These last few months have been filled with difficulty. It seems that questions of “what comes next” are popping up quicker than ever, while their answers also become more elusive. In my case, the external challenges of this period have sparked a series of internal reflections in my own mind and heart, and I find myself returning to the familiar in order to make sense of the unfamiliar, and to give closure to the absurdity of our new day-to-day realities.
One group of reflections which I find myself knee-deep pertains to my spiritual path. Prior to the quarantine, I joined a beautiful new Buddhist community and made plans to take the Triple Gem, a major step in the life of any Buddhist. While I am sad to delay these advancements, quarantine has forced my attention to a subject which I often delay considering for fear of what answers I might find — the relationship between my queerness and my spirituality. Today, I humbly hope to share a bit of my internal struggle with you as a signal of solidarity for those who are embroiled in similar questions.
My queerness, which I understand to be a radical sociopolitical identity rooted in my embodied, material will to resist structures of oppression, is so foundational to how I envisage myself that it is impossible to imagine a life without it. Queer creativity is the basis for how I look at art, color, performance, and these miracles which give life meaning. Discovering how my queer elders and families had such a passion for joy and penchant for survival gave me fortitude to survive the darkest moments of my life. And my queer family and friends are my most cherished people — I could write many more sappy articles about them.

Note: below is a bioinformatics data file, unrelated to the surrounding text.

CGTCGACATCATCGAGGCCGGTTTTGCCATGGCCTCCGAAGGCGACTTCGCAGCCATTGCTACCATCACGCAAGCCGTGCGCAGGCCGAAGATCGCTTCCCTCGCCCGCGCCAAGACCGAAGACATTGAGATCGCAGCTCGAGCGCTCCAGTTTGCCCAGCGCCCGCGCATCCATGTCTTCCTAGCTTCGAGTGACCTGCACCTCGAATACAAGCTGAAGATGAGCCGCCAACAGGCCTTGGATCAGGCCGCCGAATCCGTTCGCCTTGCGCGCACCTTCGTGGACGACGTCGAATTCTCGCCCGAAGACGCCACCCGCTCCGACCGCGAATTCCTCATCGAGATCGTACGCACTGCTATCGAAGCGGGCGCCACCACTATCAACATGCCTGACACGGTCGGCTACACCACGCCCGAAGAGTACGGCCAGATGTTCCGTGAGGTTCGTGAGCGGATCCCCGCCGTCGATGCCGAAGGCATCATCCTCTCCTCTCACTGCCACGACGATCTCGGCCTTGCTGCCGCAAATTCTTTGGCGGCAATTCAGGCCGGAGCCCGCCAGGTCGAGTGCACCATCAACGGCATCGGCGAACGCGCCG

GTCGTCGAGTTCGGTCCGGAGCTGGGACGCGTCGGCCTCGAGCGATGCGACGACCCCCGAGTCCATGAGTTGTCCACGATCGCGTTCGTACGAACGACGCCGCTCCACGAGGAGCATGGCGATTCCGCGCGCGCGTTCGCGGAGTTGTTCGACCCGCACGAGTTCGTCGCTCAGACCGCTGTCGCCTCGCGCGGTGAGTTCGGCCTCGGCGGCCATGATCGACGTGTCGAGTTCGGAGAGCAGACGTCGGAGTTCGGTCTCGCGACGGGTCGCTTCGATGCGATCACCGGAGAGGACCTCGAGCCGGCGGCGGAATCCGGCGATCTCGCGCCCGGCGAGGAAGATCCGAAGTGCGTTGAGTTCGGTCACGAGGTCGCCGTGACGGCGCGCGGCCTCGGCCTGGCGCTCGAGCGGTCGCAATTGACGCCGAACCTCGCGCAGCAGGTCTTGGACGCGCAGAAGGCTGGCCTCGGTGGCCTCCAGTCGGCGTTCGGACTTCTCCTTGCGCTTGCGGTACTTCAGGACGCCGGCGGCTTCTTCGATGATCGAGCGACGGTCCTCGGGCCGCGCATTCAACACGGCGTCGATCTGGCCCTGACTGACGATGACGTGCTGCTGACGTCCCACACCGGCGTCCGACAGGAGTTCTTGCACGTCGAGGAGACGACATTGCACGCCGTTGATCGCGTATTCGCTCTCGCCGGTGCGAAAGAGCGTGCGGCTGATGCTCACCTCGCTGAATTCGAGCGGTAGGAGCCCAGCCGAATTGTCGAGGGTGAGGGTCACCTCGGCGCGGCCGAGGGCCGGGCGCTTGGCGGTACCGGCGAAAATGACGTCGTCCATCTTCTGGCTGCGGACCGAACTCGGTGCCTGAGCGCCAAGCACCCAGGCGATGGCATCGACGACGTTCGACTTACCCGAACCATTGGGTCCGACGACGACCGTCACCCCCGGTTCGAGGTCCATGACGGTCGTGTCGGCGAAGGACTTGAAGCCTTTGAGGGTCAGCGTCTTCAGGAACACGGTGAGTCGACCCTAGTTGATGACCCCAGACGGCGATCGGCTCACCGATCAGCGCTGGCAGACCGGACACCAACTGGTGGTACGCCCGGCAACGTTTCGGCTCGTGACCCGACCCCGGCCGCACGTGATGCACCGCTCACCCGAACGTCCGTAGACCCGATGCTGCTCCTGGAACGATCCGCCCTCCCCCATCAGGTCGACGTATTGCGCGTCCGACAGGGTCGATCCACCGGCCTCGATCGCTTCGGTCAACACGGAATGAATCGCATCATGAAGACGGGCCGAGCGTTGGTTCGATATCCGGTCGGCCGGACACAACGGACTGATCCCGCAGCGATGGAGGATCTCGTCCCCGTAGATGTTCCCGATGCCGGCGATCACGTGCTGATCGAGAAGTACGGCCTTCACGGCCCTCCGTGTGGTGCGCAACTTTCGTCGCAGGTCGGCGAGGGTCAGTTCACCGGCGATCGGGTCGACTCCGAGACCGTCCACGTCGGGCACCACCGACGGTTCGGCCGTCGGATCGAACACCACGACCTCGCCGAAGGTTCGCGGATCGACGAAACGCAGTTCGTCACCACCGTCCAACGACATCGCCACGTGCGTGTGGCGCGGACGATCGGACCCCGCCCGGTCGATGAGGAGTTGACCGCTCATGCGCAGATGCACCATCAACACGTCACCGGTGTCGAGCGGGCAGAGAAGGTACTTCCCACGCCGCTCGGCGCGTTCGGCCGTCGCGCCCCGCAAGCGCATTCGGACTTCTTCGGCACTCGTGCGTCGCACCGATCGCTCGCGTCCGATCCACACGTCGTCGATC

My Buddhism serves converse but equally necessary roles in my life. My Buddhism forms and informs my most basic ideas of reality, experience, and existence. The practice of meditation, in its many forms across the diversity of Buddhism, is a healing gift which I am grateful for every day. And the connection to my ethnic ancestry prior to the devastation of settler-colonialism and Communism is a rare opportunity.
Upon reflection, there is much in common in my experiences of queerness and Buddhism. My queer chosen families and my Buddhist sangha (spiritual community) are remarkably similar. Both have long histories of happiness and celebration, as well as persecution and surviving oppression. And there are many who are doing work at the intersection of social justice and political activism with Buddhism, a task which queerness is inimitably linked to.
But there are many, serious problems of tension and contradiction as well. The tension between embodied materialism and spiritual liberation is one source of internal strife. My queer self is so rooted in my material capacity to reorient, interrogate, and parody the conditions of life through a total self-possession. This personal journey in sexual and gender liberation, though, feels at-odds with the mandate Buddhism presents to me. My teachers (whether people, texts, or moments of epiphany) guide me to move beyond gross materialism. I am drawn towards detachment from desire, whether emotional, social, or sexual, in search of a release from this material world and its cycles of life and death. At this first glance, a Buddhist and a queer way of life seem completely at odds.
How can I reconcile this tension? Do I have to sacrifice one to fully pursue the other? Might it be possible that the social and political liberation which queerness strives towards is a prerequisite to the spiritual liberation of all sentient beings that Buddhism hopes for, or perhaps in the reverse order? Is there such a thing as a “queer Buddhism”, or a “Buddhist queer”? Are we able to create something new at this space of tension — more importantly, would we even want to?